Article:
If you’ve got an Apple developer account and a Mac, you might want to instal the latest OS X 10.11, better known as El Capitan, onto your machine right now.
Until it’s out of beta, though, you might want to consider installing it on a second partition of your Macintosh, in case things get wonky. It is a beta, after all, and you should never rely on a beta for a mission-critical device.
If you’re un-daunted still, here’s how to install El Capitan safely onto another partition on your Mac to try it out without nuking your current install of Yosemite.
Partition your hard disk
You’re going to have to create a second section of your hard drive. You’ll want to use at least 20 G of space to install El Capitan on it, but you can go larger, too. Launch Disk Utility on your Mac, click on your main partition in the left panel, and select Partition from the top of the window.
Now click on the plus symbol to add a second partition. Name it whatever you want (“El Capitan” makes sense), choose Mac OS Extended (Journaled), and then drag the little partition handle to make your second partition at least 20 GB. Click on Apply when you’re ready to go, then Partition to get it rolling.
It may take a few minutes up to a few more minutes to finish, but rest assured it’s working. If it comes back unable to partition, you can use Disk Utility to repair your hard drive and repair permissions and try again.
Once the partitioning is done, you should see two hard drives on your Desktop, the old, main one, and your new El Capitan one.
Install El Capitan
Some sites recommend a bootable USB drive, but I’ve never had much luck getting one to work, and it’s a long process.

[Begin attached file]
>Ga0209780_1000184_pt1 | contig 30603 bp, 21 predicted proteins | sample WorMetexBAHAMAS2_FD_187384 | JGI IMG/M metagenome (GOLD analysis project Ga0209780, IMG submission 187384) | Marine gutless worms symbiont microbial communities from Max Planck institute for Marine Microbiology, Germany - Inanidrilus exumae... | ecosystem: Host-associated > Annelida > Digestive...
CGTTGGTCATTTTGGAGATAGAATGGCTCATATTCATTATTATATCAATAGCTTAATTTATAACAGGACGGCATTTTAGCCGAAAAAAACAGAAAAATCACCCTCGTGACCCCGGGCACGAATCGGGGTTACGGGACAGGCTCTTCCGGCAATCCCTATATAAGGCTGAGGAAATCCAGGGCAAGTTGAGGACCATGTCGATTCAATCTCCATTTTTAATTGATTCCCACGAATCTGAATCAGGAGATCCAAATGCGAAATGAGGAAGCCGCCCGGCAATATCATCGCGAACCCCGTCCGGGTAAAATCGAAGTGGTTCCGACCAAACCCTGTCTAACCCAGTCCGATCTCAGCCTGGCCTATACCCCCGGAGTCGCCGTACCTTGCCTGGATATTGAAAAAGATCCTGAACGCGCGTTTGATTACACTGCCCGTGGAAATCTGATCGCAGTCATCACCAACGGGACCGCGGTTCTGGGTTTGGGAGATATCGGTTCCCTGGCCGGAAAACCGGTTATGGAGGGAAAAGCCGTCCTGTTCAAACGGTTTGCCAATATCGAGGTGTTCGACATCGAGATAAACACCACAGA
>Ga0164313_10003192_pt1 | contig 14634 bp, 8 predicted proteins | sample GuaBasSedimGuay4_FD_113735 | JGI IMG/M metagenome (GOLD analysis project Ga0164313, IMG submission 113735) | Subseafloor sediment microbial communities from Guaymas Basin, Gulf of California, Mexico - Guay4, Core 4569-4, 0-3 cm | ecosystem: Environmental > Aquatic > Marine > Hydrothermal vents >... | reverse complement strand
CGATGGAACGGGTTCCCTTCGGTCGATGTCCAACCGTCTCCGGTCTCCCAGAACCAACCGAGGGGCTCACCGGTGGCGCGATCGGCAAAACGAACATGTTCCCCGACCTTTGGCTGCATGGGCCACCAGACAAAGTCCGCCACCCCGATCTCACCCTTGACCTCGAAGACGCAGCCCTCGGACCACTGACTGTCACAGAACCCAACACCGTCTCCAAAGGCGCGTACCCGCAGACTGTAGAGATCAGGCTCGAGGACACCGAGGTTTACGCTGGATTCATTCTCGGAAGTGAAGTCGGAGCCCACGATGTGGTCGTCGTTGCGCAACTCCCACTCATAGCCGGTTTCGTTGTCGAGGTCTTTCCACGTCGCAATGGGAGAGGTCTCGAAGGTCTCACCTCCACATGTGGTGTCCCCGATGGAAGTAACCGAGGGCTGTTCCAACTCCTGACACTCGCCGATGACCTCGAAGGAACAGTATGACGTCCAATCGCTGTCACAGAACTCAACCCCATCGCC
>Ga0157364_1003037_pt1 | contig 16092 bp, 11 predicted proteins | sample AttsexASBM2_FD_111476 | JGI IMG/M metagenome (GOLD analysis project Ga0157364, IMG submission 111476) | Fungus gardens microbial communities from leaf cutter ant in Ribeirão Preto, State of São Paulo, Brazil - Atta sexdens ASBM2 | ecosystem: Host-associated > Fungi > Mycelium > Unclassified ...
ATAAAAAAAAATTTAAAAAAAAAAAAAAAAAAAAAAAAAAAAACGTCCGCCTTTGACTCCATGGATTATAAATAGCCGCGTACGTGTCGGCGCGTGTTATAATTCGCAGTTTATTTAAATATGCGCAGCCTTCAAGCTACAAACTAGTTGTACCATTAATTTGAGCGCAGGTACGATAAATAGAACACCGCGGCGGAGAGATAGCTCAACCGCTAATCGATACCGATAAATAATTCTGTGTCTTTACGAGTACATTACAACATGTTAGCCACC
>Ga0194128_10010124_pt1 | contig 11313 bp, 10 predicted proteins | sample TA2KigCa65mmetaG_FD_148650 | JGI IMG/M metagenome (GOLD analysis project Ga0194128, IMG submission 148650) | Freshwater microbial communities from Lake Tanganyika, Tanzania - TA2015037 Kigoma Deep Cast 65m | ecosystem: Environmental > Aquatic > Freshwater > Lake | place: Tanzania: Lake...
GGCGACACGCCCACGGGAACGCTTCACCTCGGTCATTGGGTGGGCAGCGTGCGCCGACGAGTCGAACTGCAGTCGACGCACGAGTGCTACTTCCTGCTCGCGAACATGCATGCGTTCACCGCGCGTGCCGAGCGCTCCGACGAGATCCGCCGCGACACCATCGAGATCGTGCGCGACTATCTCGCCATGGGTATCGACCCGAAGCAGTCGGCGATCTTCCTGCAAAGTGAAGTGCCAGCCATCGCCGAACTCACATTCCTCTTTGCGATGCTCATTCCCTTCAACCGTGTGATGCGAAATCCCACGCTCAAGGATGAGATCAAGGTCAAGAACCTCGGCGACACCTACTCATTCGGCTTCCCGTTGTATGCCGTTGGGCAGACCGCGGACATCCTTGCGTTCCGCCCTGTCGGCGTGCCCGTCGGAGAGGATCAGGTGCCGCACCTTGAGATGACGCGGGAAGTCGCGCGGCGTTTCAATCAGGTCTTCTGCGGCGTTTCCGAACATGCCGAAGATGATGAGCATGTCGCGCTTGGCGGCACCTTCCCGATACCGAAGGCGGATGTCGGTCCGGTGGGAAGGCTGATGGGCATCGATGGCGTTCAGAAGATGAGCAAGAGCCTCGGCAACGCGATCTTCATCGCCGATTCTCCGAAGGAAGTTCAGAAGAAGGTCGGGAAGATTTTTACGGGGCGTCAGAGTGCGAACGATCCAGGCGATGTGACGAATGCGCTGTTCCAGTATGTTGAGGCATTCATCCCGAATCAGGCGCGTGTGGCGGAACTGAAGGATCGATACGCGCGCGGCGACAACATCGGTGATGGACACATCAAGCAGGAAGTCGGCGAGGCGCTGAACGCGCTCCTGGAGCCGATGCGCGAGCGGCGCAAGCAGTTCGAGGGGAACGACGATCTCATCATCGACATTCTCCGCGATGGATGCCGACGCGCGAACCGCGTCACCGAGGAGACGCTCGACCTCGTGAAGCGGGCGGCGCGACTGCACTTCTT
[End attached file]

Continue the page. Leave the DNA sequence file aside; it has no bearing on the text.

With this install, you should be able to just download El Capitan from the Apple developer page, double click on it, and then follow the instructions. When it asks you to choose a Hard Disk for installation, choose the El Capitan partition you created above.
The install took my Macbook Pro about 30 minutes to completely install, so be ready to wait. Since your El Capitan install is on a “clean” partition, none of your apps or data will be on this new disc. You’ll need to download anything you want to test on this “safe” partition.
When you’re ready to go back to Yosemite, just restart your Macbook in the normal way and hold the Option key down. You’ll get a boot screen that lets you choose the drive you want to start up from. Choose the drive with OS X 10.10 on it, and let it start up – you’ll be back to the familiar Yosemite. You can boot back and forth between OSes this way as often as you like.
Once you’re comfortable, or the actual OS X El Capitan is out, you can launch Disk Utility, make your drive one big partition again, and then install the non-beta El Capitan upgrade.